While at the same time investing himself in WP companies (through Automattic), and competing directly (through, among over things Akismet, Jetpack, VideoPress, VaultPress) in the marketplace he controls. In fact, Mullenweg even insists that WordPress hosts he deals with install Jetpack, and only Jetpack, by default with their one click WordPress installs, but that’s a post for another time.
Which let’s face it has been annoying enough (especially if you get on the wrong end of it) and has even led the CEO of Envato to publicly stress about “where Automattic ends and the Foundation begins” (respectfully, of course 😉 but felt like too much work and pain to get upset about, until today, when after quite a bit of pressure we also discovered that Mullenweg had done the ‘ridiculous‘ thing by buying up leading WordPress news sites Weblog Tools Collection and WP Tavern.
In order to:
“reboot Tavern to be a “third place” for the WP community [and perhaps] roll Jeff’s (and anyone else who is interested) work into some official news resource WP.org”
Yep, that’s right, not content with owning every aspect of WordPress, Mullenweg also wants to control the Press, the discussion and the WordPress news market. I never thought he’d have the gumption, clearly I was wrong.
Regardless of what Mullenweg has been saying about being ‘too busy’ in the last few months to, for example, tweet that he had purchased the sites, or his chilled out attitude to what is happening to the site, new-member-of-staff Jeffro made their intentions crystal clear the other day, the all new Tavern is to be:
“the second largest WordPress community of users and enthusiasts on the web.”
That’s a pretty clear aim, that’s not a ‘oh-someone-else-talked-me-into-it-i-am-not-sure-really’ position, and I for one don’t buy it for a minute.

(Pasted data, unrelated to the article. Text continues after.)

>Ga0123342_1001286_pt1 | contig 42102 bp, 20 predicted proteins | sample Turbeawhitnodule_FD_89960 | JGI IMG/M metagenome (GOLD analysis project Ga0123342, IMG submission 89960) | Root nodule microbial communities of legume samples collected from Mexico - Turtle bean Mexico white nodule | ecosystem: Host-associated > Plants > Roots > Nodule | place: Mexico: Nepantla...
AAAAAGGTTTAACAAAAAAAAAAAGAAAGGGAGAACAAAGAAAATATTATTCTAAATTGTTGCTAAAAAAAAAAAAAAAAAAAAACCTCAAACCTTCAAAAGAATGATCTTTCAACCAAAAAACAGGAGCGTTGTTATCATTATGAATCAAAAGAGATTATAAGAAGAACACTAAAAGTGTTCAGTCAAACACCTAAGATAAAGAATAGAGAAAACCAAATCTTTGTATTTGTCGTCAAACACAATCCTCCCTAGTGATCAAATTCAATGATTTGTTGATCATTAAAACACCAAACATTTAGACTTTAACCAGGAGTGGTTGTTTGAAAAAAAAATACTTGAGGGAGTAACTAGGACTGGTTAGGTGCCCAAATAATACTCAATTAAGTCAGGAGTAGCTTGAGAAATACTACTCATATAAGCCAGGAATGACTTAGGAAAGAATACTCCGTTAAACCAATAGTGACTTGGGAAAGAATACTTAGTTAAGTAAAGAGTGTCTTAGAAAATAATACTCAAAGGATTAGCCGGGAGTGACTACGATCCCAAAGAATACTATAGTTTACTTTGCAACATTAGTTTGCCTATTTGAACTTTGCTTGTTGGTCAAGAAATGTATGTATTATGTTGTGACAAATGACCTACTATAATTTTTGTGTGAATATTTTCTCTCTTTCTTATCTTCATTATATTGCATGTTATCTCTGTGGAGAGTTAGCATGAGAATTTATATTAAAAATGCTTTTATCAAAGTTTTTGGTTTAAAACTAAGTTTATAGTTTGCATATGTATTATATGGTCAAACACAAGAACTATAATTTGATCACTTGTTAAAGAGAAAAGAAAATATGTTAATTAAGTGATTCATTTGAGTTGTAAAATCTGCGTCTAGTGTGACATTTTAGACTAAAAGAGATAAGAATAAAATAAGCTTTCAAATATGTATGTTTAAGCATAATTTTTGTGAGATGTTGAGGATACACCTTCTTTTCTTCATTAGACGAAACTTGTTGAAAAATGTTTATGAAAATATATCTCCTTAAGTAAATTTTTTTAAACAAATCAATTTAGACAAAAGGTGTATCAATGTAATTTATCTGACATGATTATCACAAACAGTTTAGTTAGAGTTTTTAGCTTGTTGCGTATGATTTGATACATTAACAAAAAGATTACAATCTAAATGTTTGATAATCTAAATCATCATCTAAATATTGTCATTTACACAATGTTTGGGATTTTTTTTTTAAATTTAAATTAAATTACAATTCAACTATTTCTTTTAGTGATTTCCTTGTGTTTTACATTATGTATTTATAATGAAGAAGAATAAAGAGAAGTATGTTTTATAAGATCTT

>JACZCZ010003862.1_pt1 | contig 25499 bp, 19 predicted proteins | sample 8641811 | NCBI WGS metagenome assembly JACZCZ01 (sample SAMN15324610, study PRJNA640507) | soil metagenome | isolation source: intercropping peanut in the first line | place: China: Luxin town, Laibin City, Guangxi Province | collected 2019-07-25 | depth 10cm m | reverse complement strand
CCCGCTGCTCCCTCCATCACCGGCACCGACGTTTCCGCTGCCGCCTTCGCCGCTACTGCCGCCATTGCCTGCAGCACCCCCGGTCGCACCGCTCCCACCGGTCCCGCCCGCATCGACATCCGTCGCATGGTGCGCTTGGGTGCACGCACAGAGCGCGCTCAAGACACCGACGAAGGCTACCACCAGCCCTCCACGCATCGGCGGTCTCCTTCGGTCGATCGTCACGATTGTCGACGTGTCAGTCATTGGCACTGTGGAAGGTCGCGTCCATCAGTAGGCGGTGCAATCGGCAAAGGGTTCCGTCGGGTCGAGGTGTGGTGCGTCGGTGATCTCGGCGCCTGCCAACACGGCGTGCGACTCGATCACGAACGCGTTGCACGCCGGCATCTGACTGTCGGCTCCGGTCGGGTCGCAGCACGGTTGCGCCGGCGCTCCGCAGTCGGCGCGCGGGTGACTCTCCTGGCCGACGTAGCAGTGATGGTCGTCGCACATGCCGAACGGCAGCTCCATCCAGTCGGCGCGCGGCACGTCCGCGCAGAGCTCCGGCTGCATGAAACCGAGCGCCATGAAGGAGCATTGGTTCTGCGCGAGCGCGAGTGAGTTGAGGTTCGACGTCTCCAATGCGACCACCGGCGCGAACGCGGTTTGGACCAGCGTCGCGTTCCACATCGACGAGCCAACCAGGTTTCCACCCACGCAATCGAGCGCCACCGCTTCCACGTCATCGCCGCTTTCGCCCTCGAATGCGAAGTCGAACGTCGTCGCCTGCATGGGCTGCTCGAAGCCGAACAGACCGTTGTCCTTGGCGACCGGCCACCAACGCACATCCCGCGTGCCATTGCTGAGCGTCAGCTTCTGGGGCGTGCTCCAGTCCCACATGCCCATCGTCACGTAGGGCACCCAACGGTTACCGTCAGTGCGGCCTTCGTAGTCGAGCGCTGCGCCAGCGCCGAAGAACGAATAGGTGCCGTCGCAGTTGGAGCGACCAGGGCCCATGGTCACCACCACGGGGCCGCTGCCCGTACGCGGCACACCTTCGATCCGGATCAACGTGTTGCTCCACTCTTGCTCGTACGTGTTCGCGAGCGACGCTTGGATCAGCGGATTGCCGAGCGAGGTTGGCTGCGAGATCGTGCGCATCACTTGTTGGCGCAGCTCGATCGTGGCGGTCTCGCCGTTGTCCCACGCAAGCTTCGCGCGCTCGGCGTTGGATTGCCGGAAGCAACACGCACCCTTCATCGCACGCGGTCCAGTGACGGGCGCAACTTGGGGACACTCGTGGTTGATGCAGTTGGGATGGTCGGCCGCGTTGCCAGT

It’s yet another way in which Mullenweg can control, manage and manipulate WordPress, and something he’s already gone about by maintaining WP Tavern’s preferential treatment in the otherwise rubbish but insanely important Planet.
It’s like Apple buying AppleInsider, Microsoft buying CNET, Google buying Wired… it’s crazy.
Now I’m sure he’ll set himself up as some sort of BBC style character, saying he’ll be impartial, independent and free… but isn’t that what they all say. And unfortunately I’m equally sure you won’t be seeing any coverage of, for example, WPMU DEV or DIY Themes, or anything but love for Automattic’s work. If one of my sources is correct, Mullenweg has a record of quite seriously interfering with at least one WP company he has invested in. I wonder how long it’ll be before that happens here… or if it even has to, after all I’d be tentative about bagging out my boss in public, wouldn’t you?
It’s too much, it’s one step too far, it’s megalomania and micromanagement bundled up in one. It’s an anti-competitive, anti-trust, conflict-of-interest nightmare waiting to happen and an invitation to corruption on an epic scale.
Mullenweg should probably not be as involved as he is in every aspect of WordPress, as long as he also stands to make a fortune out of so many aspects of it, and he should definitely not be in the WordPress news and community space.
After all, as he’s too busy to tweet for months about buying up WP news sites, I don’t see how he could have time for this…